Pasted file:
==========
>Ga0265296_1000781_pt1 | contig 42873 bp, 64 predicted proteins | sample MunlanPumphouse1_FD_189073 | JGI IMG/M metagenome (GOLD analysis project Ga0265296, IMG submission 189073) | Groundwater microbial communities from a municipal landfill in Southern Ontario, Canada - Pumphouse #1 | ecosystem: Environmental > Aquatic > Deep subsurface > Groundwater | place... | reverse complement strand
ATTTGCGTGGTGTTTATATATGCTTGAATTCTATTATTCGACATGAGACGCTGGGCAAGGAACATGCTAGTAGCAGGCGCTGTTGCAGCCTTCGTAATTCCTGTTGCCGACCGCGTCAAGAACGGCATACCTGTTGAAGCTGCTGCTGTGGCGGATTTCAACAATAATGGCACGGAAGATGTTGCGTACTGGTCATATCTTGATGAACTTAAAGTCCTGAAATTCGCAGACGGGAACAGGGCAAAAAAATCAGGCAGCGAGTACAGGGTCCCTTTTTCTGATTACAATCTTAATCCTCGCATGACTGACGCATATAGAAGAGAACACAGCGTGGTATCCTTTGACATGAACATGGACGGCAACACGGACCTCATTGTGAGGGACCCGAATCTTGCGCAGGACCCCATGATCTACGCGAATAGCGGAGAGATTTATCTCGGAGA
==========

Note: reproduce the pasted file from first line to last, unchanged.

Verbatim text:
>Ga0265296_1000781_pt1 | contig 42873 bp, 64 predicted proteins | sample MunlanPumphouse1_FD_189073 | JGI IMG/M metagenome (GOLD analysis project Ga0265296, IMG submission 189073) | Groundwater microbial communities from a municipal landfill in Southern Ontario, Canada - Pumphouse #1 | ecosystem: Environmental > Aquatic > Deep subsurface > Groundwater | place... | reverse complement strand
ATTTGCGTGGTGTTTATATATGCTTGAATTCTATTATTCGACATGAGACGCTGGGCAAGGAACATGCTAGTAGCAGGCGCTGTTGCAGCCTTCGTAATTCCTGTTGCCGACCGCGTCAAGAACGGCATACCTGTTGAAGCTGCTGCTGTGGCGGATTTCAACAATAATGGCACGGAAGATGTTGCGTACTGGTCATATCTTGATGAACTTAAAGTCCTGAAATTCGCAGACGGGAACAGGGCAAAAAAATCAGGCAGCGAGTACAGGGTCCCTTTTTCTGATTACAATCTTAATCCTCGCATGACTGACGCATATAGAAGAGAACACAGCGTGGTATCCTTTGACATGAACATGGACGGCAACACGGACCTCATTGTGAGGGACCCGAATCTTGCGCAGGACCCCATGATCTACGCGAATAGCGGAGAGATTTATCTCGGAGA